Israeli Lone soldier organization serves people in need—even after ‘we take off the uniform’

Israeli Lone soldier organization photo image
David Baskin (center)

David Baskin had been noticing a pattern when soldiers like himself finish their service in the Israel Defense Forces. In the kibbutz -- the communal settlement -- where he and his fellow soldiers lived while serving, the soldiers would discard piles of belongings that they didn't want to take with them. They'd leave behind books, clothing, sheets, electronics, and all kinds of other useful household objects.

So instead of letting the items go to waste, Baskin started collecting them to give away to people in need. "My entire room was bursting at the seams with stuff," recalled the Jewish Evanston native.

He packed the things up and donated them to an orphanage in Israel serving all faiths and ethnicities. When he saw how much good the donated items could do, he started calling around for more donations from other kibbutzim hosting lone soldiers like him-people from other countries who join the Israeli army without immediate family living in Israel. From that concept, Baskin formed the non-profit Tel Aviv- based organization called Ani Shlishi.

Ani Shlishi supports at-risk individuals in Israeli communities through donations of clothing and other household items. The organization is sponsored by Garin Tzabar, a non-profit which helps Israel Defense Forces (IDF) lone soldiers feel comfortable during their time away from family in Israel.

The items are donated by both current and former IDF lone soldiers because, as Ani Shlishi's tagline puts it: "Service doesn't end when we take off the uniform."

So far, Baskin's organization has helped people in need across the religious and ethnic spectrum at homeless shelters, orphanages, a women's and children's center, and a school and athletic league geared to both Arabs and Jews. He says his dream his to one day open a thrift shop that sells old items, and donate the profits to people in need.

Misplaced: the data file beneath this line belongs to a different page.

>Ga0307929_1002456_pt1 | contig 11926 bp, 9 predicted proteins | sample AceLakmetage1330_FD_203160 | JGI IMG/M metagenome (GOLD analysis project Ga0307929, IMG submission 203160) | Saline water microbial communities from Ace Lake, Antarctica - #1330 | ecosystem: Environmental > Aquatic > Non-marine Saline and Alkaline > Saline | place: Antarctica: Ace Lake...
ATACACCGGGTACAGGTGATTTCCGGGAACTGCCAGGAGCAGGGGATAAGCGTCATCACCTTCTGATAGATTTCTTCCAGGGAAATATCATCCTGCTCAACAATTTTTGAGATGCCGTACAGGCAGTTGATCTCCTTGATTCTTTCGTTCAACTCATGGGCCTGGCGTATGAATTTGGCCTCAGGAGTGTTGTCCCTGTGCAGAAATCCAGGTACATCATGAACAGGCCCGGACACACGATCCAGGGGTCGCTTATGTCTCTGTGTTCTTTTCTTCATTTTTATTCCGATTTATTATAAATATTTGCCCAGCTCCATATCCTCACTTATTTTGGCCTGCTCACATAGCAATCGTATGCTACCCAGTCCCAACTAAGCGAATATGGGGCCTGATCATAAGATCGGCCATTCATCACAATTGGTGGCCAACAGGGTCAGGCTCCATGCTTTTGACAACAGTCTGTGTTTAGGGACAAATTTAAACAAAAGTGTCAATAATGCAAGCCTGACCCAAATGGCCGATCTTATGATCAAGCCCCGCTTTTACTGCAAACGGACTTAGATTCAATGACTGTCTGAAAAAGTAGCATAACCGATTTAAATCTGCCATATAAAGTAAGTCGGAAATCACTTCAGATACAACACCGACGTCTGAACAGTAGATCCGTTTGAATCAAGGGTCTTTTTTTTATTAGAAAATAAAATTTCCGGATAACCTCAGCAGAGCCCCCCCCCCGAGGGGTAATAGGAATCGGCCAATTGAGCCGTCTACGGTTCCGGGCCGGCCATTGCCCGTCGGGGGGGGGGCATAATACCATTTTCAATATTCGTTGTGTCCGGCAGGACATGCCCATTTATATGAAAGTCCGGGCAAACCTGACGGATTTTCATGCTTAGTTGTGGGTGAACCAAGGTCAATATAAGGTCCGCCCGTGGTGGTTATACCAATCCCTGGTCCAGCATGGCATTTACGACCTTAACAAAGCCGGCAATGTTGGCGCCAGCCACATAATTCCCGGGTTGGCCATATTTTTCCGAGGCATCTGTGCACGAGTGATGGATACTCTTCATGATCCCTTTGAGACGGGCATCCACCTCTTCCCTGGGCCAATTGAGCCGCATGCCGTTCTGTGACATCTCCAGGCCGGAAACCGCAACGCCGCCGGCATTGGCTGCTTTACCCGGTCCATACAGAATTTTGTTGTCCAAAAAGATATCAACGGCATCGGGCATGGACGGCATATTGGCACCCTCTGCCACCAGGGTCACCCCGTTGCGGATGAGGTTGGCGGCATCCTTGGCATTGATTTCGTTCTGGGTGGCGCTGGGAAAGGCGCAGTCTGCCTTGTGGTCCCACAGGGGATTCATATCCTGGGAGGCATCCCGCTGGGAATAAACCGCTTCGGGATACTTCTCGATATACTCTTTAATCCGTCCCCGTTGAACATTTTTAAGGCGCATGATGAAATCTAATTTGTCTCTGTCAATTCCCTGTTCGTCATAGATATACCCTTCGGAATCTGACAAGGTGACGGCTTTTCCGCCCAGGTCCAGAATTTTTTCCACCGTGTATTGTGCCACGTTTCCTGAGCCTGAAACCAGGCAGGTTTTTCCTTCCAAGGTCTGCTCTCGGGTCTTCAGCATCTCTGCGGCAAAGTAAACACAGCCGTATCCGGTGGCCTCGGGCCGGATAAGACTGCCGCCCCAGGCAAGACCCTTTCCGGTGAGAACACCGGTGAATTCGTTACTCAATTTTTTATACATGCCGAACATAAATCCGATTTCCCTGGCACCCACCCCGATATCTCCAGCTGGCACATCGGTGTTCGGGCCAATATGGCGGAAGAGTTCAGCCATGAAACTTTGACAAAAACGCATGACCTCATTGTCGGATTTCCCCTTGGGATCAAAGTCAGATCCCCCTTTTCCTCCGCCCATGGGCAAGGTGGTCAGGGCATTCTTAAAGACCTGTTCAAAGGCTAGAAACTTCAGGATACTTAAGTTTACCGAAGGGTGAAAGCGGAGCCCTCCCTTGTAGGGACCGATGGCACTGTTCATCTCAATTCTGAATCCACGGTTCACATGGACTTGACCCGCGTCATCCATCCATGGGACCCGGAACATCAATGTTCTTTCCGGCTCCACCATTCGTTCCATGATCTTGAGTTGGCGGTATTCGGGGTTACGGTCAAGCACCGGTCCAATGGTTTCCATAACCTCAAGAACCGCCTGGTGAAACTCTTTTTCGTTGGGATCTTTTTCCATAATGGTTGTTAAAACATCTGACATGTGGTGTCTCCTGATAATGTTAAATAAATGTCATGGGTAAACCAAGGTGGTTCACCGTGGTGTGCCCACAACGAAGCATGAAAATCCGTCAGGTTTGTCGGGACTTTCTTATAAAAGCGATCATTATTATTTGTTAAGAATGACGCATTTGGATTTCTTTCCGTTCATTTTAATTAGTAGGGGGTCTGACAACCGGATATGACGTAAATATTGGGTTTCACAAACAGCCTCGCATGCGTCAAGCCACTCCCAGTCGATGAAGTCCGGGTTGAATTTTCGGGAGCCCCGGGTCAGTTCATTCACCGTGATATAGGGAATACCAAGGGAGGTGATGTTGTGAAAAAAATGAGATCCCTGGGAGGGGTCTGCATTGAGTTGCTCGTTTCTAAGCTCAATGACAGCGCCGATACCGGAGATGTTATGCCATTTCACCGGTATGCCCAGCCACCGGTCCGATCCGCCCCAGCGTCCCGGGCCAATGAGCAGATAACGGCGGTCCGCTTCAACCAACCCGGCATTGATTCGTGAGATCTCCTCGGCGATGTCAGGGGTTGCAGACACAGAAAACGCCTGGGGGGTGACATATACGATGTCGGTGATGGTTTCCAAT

The name for "Ani Shlishi" -- Hebrew for "I am third" -- was inspired by Baskin's late friend Ross, a former high school teacher and assistant baseball coach at Baskin's alma mater at Evanston Township High School. Ross, who died of cancer two years ago, had lived his life by the philosophy that first comes "the greater good"; second, comes "others"; and then, finally, 'I am third." 

"It was the idea of being a selfless, generous, kind person whether it was in the prism of being a teammate on a baseball team or just as a human being," Baskin said of his late friend.

Baskin's own desire to be generous, he said, dates back to growing up in Evanston. His parents, he said, always taught him to do what was right. And, too, he has always been close to his grandfather, now 95, who would tell his grandson stories about immigrating from Germany to the United States just before the Holocaust. When his grandpa arrived, he joined the United States Army, through which he would return to Europe to help liberate the concentration camps.

Baskin would listen intently to his grandpa's stories and, when Baskin was old enough, he was compelled to join the army too-but this time, the Israeli Army.

In 2013, he enlisted in the IDF. He served for almost three years, spending much of his active duty service in the Special Forces unit of the Nachal Infantry Brigade. One of his jobs was shuttling Syrians, injured in their brutal civil war, to Israel for medical treatment. Through his humanitarian work on the Syrian/Israel border, Baskin would watch entrenched stereotypes melt away.

"People who had believed for their entire lives that Jews and Israel were evil now questioned that [belief] because [Jews] saved their mother's or daughter's life," he said. "Through helping people, you can shatter these very rigid perceptions and that's inspirational."

He says he hopes he can continue to shatter misconceptions about people through Ani Shlishi, which serves both Jews and Arabs in Israel, a country where more than a fifth of the country lives in poverty.

"We're creating connections," said Baskin, who now lives in Tel Aviv. "Little by little, we're changing those perceptions, humanizing each other, and making the world a better place."

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